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The AT&T of People: Embracing Characters' Flaws

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As viewers, we've all had the experience of watching a show and just not connecting with a character. There are always going to be characters populating the dial that just annoy us. What can shows do to make these characters more palatable? How about embracing the very things people don't like?

On an episode of 30 Rock, Jack Donaghy (Alec Baldwin) tells a 127 Hours-esque story about ice climbing in which, after hurting his leg and getting stuck, he had to climb down into the crevasse to freedom. I bring this up not only because I relate to life almost exclusively through 30 Rock quotes, but because I've noticed TV show runners do the same with problematic characters. Instead of ignoring a character's irritating attributes, sometimes shows just turn right into the skid. When the narrative acknowledges flaws, those same flaws can become endearing parts of what make a character great.

Britta (Gillian Jacobs) from NBC's sitcom Community (returning this Thursday!) is the perfect example of this phenomenon. Early in the show's run Britta existed mostly as a stiff dream girl archetype for bad boy Jeff Winger (Joel McHale). Her purpose seemed to be mostly in giving Jeff disapproving looks and trying to make him be a better person. In short while she had a narrative purpose, Britta wasn't a very funny character.

Community, one of the most meta and pop culture obsessed shows ever created, realized this quickly. Instead of trying to change Britta to be more laid back or quirky, the show instead decided to revel in exactly what made the character unpalatable. It emphasized her underdeveloped sense of humor, her hipster posturing and her false sense of superiority.

Variations on the phrase "Britta is the worst" became commonly sprinkled through episodes. Her name became a verb for making things horrible. (Google Britta's name and Community and you'll see a list of articles about how NBC "Britta'd" their winter schedule.) A funny thing came out of pointing out what made Britta annoying: she became one of the best characters on the show.

Not only is Britta now hopelessly endearing, but the show mines tons of comedy from the group's disgusted reactions to her. In the mid-season finale her awkward Christmas song, including lyrics like "me so Christmas", ground the Christmas pageant to a screeching halt. Britta's very name might have become a punch line for being horrible (Troy memorably called her the AT&T of people) but Britta is undeniably hilarious. As she herself would say, Britta for the win.

How I Met Your Mother has similarly climbed down into the crevasse with romantic hero Ted Evelyn Mosby (Josh Radnor). At the show's inception Ted was a wistful romantic looking for the woman who would eventually be the mother of his children. As the show has plugged along, however, viewers have often complained about Ted's more annoying qualities.

Much like Community, How I Met Your Mother has embraced them. Ted can be something of a douchebag who over-pronounces words like "encyclopedia" and reads Dante in the original Italian. Instead of ignoring Ted's more pretentious traits, the show has squeezed amusing moments out of calling attention to them. This makes Ted a more potent comedic character and works to make him much more likable.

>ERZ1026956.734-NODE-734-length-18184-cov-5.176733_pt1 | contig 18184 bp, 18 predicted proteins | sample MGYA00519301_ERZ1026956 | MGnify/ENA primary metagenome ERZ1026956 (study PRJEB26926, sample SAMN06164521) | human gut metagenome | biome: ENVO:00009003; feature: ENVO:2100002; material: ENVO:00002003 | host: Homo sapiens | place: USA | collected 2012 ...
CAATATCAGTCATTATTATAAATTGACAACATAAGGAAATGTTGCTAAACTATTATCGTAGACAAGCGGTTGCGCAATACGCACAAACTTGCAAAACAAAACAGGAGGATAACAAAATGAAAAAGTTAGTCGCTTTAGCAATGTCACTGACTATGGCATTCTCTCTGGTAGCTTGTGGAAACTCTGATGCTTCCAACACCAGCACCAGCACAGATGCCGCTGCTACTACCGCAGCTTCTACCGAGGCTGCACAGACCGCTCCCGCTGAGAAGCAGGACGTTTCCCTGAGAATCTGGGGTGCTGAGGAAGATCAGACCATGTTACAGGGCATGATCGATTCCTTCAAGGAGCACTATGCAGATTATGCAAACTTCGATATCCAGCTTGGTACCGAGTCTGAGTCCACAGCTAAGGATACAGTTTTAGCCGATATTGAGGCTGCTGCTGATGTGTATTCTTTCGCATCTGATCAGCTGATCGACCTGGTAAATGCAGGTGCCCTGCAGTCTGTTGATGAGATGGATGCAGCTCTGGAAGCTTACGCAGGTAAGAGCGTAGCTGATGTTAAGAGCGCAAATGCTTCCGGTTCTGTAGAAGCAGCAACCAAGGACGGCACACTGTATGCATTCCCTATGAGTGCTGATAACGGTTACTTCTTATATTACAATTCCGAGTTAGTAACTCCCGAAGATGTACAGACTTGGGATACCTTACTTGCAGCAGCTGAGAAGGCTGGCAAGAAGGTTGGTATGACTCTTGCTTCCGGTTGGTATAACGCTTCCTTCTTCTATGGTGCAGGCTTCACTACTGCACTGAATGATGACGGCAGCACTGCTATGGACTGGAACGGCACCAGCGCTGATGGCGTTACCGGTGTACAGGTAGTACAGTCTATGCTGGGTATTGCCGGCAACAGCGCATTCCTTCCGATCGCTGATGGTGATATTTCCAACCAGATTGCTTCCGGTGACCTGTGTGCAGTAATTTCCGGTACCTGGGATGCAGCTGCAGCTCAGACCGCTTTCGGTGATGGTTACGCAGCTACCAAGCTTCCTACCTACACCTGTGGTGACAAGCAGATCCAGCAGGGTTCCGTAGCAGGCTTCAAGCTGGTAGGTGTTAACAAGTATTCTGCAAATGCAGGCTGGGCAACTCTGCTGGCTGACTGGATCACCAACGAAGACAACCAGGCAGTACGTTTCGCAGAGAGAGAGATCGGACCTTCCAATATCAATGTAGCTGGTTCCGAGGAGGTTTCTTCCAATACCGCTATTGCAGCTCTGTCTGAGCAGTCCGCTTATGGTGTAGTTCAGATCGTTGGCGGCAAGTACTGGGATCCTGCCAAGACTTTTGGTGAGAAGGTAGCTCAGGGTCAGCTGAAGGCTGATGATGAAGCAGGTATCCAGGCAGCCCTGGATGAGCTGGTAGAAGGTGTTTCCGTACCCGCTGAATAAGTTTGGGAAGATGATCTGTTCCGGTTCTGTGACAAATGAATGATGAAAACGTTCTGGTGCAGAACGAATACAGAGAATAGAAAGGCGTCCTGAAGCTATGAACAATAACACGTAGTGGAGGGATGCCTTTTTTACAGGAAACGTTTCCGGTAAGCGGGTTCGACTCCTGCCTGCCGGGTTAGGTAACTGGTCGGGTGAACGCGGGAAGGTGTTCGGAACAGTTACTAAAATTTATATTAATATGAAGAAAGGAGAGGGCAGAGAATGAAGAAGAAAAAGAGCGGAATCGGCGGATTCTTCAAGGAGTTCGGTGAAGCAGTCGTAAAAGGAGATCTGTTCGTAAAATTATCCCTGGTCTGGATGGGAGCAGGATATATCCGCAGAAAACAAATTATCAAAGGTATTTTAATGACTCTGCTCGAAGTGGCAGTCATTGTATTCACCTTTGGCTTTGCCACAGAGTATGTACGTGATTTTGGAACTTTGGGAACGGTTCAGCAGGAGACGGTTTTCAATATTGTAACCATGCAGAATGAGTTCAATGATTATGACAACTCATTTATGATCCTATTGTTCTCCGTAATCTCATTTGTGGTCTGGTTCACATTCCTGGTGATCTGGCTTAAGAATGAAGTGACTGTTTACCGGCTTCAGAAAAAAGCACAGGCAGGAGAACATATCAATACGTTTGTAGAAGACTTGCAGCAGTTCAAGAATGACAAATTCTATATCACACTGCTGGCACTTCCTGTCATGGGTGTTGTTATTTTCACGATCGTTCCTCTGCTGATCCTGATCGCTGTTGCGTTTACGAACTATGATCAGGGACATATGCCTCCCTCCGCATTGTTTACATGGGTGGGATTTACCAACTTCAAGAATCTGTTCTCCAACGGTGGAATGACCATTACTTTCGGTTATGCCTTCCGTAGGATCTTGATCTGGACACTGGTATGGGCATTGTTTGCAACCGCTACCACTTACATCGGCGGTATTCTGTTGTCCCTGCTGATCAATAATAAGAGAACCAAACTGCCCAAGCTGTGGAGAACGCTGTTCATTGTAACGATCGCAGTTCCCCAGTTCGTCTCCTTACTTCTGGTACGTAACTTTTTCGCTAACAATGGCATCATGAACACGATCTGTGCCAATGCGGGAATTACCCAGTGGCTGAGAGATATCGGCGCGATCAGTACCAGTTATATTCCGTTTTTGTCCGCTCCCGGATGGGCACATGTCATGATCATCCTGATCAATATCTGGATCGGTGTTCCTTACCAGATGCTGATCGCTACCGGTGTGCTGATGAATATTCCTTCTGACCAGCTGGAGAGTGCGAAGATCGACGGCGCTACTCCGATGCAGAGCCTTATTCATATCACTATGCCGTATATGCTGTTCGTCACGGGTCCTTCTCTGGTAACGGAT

Not every show reacts to viewer discomfort with characters by dropping into the crevasse though. In fact, most shows tend to stubbornly stick to their original conception of the character, no matter how they are received by viewers. A perfect example is the way Glee continues to write Finn Hudson (Cory Monteith) as a noble hero despite his often selfish actions.

While the show doesn't exactly canonize Finn as a saint, it usually excuses and hand-waves his misdeeds. Conversely, the show is always quick to point out Rachel's (Lea Michele) more irritating attributes. Maybe this is why Rachel feels infinitely more likable, even when doing bad things. Viewers know Rachel, unlike Finn, likely won't get a free pass on her bad behavior.

Sometimes to embrace a character shows will change tracks entirely. In the delightful Parks and Recreations Leslie Knope (Amy Poehler) is something of a super heroine. But that wasn't always the case. In the first season the show made fun of Leslie for her overzealous nature and rampant idealism. Not having fully divorced itself from The Office's more world-weary and cynical point-of-view, the show was laughing at Leslie but not with her. Soon enough the creative team behind Parks realized that the very things the show mocked Leslie for were things that made Leslie a great character. The tone of the show became just as sunny and optimistic as Leslie herself and the show became a bright spot of comedic sweetness in the sitcom landscape.

The cognitive dissonance between what a viewer sees on screen and what the narrative tells us we're seeing can sometimes spoil a show. When shows are willing to address these issues, however, great characters are often the product. I hope more shows follow the example of Community and don't "Britta" great characters by refusing to embrace their flaws.

What do you think? Does embracing and acknowledging a character's flaws make them more likable? What are some good examples I missed? Sound off in the comments!